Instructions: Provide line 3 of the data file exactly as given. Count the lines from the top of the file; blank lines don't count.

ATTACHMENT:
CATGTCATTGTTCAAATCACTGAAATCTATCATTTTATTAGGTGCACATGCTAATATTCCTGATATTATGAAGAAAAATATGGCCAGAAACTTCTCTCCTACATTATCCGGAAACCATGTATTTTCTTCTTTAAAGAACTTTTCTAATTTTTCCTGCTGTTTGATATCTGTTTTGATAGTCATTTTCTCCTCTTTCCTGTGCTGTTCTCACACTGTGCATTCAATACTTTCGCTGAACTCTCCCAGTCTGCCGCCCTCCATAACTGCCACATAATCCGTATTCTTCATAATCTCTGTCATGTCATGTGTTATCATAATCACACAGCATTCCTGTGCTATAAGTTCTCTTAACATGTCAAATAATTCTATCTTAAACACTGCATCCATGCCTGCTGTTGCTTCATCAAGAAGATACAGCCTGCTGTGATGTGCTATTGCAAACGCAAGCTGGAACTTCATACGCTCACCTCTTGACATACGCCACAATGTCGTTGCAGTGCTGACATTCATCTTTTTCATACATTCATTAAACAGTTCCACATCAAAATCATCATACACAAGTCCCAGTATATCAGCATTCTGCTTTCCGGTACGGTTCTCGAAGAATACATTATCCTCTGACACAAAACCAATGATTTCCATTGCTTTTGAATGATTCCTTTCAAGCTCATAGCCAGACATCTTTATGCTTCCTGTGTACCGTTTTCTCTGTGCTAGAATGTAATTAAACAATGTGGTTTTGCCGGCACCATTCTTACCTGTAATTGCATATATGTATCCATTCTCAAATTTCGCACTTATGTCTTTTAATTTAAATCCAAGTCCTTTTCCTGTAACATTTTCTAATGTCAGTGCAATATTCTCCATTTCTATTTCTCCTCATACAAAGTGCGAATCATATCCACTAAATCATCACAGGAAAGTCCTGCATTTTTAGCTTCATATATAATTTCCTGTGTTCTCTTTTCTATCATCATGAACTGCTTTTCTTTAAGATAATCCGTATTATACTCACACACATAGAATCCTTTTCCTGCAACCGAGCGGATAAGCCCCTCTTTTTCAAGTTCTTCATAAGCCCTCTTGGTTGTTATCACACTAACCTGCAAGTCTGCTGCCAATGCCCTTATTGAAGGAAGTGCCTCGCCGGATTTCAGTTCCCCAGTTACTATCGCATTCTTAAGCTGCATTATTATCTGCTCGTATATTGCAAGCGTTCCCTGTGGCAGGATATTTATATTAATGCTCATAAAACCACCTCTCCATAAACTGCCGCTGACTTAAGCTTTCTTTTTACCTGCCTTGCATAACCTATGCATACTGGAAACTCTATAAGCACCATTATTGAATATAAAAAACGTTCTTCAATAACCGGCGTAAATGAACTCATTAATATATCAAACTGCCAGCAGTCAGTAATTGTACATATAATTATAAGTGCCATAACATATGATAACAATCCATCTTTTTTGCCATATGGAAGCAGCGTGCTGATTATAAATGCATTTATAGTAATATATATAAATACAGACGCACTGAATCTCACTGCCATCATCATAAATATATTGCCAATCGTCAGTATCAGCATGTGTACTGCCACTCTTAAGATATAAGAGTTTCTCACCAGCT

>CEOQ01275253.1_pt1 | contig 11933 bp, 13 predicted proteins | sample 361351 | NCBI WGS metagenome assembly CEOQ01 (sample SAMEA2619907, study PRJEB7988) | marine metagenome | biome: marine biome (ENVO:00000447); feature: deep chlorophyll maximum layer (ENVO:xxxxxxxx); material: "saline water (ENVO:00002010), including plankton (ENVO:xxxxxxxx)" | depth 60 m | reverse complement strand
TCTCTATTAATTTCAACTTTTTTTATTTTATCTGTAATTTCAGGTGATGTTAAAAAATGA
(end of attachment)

TCTCTATTAATTTCAACTTTTTTTATTTTATCTGTAATTTCAGGTGATGTTAAAAAATGA